Look, so here’s the thing about Senator Warren and President Trump… I just don’t care. Arguing the finer points of an Ancestry.com DNA test makes you both look even more ridiculous than usual. That’s no small task given the two pols in question and yet the two of them have managed to yet again exceed exceptions… or is it that they found a way to nudge the bar just a little bit lower?
It doesn’t matter a lick to me if you’re 1/2 Sub-Saharan African, or 1/3 Anglo-Saxon, or 1/4 Pacific Islander, or 1/1024 Native American. Sure, I guess those are all fun factoids to trot out at parties but beyond that they’re mostly irrelevant. It’s the kind of differentiation that feeds into my general eye-rolling when someone defines themselves as Irish-American, or African-American, or Japanese-American. While interesting from the historian’s perspective, or for those who study mass migration, knowing where your 12x great grandparents came from is largely a “so what” kind of declaration. Congrats, your ancestors were Welsh shepherds. Here’s a cookie.
If you say you want to live in a country where people don’t judge or make assumptions based on your background, heritage, skin color, or ancestral place of origin, trying being “just” a plain old American. No hyphen needed. No percentage necessary. Just tell me you are an American and that’s all I need to know.
In a world where automobile manufacturers chase ever more stringent fleet fuel standards and where soccer moms traded the Suburban for the latest “crossover SUV” (i.e. station wagon), I find very little to get excited over in the average production vehicle. There are a few exceptions and most of them don’t start looking particularly interesting until they are approaching the six-figure price point. Across most product lines, one sedan or coupe is pretty much only a few pieces of molding different from the next.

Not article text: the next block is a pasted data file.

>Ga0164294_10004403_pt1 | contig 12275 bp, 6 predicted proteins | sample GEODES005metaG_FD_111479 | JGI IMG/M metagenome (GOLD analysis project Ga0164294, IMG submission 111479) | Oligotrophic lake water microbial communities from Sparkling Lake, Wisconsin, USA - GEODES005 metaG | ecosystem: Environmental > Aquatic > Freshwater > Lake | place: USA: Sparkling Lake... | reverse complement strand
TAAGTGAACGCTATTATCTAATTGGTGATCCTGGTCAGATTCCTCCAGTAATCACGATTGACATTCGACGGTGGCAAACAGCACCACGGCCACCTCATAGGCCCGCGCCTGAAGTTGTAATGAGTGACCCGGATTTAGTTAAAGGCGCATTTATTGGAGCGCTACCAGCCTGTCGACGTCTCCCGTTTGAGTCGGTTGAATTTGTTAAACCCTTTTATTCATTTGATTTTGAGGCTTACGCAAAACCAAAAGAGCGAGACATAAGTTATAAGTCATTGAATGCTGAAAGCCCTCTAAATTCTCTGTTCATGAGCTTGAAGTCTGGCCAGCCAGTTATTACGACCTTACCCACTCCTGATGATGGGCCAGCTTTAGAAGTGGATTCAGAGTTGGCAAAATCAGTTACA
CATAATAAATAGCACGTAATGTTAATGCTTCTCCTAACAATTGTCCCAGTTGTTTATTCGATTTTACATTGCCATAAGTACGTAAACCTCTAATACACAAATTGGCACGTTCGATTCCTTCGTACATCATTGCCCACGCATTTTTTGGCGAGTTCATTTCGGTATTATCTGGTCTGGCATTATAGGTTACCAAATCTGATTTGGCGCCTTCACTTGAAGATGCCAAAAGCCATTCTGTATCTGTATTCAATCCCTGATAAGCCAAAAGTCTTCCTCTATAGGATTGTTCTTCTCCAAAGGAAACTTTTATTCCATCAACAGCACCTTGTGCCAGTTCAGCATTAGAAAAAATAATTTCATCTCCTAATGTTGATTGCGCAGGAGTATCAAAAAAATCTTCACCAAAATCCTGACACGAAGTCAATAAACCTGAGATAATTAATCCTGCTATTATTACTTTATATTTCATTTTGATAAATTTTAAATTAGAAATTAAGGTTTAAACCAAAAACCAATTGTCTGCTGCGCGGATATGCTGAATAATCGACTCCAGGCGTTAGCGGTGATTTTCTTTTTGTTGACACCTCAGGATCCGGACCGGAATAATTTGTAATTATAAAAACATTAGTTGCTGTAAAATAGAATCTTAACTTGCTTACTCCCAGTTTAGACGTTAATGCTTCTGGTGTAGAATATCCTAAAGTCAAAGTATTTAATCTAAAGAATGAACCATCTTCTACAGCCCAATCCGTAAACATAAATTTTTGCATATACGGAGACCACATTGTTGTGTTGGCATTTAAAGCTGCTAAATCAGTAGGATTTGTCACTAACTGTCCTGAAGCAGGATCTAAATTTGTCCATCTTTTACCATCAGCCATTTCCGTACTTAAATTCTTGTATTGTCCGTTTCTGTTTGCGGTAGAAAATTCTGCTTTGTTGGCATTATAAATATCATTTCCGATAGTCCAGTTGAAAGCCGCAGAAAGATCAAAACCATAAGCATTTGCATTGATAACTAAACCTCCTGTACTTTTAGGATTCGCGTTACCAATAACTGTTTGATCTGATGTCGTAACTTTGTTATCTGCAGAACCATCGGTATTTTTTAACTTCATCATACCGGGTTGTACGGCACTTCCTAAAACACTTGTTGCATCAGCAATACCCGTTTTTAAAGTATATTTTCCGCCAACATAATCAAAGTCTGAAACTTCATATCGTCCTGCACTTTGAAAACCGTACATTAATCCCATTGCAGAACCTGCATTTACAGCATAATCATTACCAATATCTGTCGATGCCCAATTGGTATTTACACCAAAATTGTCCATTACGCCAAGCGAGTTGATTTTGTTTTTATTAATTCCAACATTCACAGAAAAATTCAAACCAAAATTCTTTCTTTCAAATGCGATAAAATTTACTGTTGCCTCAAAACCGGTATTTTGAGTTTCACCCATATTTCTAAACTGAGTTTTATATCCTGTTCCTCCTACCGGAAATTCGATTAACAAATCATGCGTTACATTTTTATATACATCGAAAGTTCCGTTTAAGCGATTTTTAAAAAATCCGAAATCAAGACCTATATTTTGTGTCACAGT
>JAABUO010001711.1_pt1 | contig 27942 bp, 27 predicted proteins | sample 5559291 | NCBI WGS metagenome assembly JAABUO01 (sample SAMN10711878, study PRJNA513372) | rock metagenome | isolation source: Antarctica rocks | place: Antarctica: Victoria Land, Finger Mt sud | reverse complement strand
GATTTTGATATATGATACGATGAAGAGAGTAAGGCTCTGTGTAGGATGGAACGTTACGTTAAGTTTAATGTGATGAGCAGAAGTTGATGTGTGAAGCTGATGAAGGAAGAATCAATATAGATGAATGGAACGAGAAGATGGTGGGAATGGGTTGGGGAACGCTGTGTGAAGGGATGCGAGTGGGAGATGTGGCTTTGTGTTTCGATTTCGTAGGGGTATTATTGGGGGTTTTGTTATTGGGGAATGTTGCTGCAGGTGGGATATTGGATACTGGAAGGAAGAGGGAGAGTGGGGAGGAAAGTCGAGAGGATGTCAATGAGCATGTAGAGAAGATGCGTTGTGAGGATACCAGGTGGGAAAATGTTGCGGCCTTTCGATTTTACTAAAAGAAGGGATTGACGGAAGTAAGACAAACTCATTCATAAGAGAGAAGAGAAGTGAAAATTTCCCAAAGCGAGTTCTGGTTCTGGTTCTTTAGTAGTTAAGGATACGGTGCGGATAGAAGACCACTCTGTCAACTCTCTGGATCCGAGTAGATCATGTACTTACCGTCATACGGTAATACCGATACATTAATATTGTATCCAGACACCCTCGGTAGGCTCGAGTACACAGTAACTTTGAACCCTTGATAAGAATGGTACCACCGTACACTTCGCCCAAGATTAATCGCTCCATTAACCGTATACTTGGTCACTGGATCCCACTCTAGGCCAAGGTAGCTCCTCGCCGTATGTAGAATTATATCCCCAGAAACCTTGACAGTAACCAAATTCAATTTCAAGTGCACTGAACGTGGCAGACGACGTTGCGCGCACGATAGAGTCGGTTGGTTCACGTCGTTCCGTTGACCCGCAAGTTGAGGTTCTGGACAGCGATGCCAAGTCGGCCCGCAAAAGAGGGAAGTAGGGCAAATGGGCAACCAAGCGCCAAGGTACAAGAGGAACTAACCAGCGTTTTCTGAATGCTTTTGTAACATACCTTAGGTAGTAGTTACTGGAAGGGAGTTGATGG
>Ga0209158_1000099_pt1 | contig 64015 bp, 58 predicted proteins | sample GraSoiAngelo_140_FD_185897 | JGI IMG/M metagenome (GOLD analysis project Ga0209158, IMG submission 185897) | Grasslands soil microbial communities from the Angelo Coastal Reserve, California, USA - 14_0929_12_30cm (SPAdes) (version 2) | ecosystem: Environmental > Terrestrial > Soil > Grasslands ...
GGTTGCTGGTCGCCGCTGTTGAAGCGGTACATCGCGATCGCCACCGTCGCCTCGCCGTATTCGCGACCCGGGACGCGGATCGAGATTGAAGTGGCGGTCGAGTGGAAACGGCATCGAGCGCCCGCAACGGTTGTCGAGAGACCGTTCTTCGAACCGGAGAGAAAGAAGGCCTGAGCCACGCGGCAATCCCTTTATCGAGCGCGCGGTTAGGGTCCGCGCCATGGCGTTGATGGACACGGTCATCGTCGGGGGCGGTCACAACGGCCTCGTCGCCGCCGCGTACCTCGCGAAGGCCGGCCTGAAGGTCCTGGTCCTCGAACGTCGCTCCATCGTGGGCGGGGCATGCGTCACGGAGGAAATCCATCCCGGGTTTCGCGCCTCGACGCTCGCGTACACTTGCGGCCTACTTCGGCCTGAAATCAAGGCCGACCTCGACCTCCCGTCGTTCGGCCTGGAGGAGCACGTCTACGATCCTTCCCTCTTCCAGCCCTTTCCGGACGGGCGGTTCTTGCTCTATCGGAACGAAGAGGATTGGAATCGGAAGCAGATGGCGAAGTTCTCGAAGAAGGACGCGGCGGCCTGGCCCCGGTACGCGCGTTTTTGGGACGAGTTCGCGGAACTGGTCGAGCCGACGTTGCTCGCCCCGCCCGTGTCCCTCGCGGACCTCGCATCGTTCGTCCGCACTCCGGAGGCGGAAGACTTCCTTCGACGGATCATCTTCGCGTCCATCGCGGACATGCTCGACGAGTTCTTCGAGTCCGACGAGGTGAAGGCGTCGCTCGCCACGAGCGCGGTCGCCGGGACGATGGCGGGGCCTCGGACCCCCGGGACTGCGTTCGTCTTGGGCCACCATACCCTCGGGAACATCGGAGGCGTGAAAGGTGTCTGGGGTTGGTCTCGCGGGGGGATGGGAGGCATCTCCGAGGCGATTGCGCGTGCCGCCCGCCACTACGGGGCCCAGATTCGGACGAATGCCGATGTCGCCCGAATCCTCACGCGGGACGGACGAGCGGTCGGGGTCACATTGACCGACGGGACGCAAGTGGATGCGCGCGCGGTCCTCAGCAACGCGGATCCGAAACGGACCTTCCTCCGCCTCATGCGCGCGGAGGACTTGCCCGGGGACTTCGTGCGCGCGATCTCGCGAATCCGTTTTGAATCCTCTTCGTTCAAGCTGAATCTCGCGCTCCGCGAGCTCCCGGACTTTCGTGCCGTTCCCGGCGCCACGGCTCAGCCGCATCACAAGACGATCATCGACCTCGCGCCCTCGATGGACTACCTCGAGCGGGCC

I’ve long suspected that sameness elsewhere is what brings me back around to the Jeep when it’s time to find a new vehicle. Sure, the edges have been softened. There’s a lot of plastic cowling where there used to be just tube steel. It’s got power locks and windows and a staggering amount of electronic toys in the dash. At its heart though, Chrysler has resisted the siren’s song of making the Jeep into just another crossover with a nameplate that use to mean something. Thank God for that.
One of the great joys of a Jeep is that you really can strip it down to the essentials – and engine, four wheels, and someplace to sit. In fact, once you’ve pulled the top away and unbolted the doors, you’re not so much getting into your Jeep as you are riding on top of it. All the while, everything rattles, you notice an unaccounted for whistle of wind crossing some newly exposed surface, every pothole rattles up your spine. You’ll slip out from behind the wheel knowing, feeling, that you were driving the machine instead of just being a passenger who occasionally made minor course corrections.
Man, stripped down and jamming through the gears, it’s a thing of real beauty… and only adds to my firm belief that doors are largely overrated (when the weather is good and you’ve got reasonably secure parking).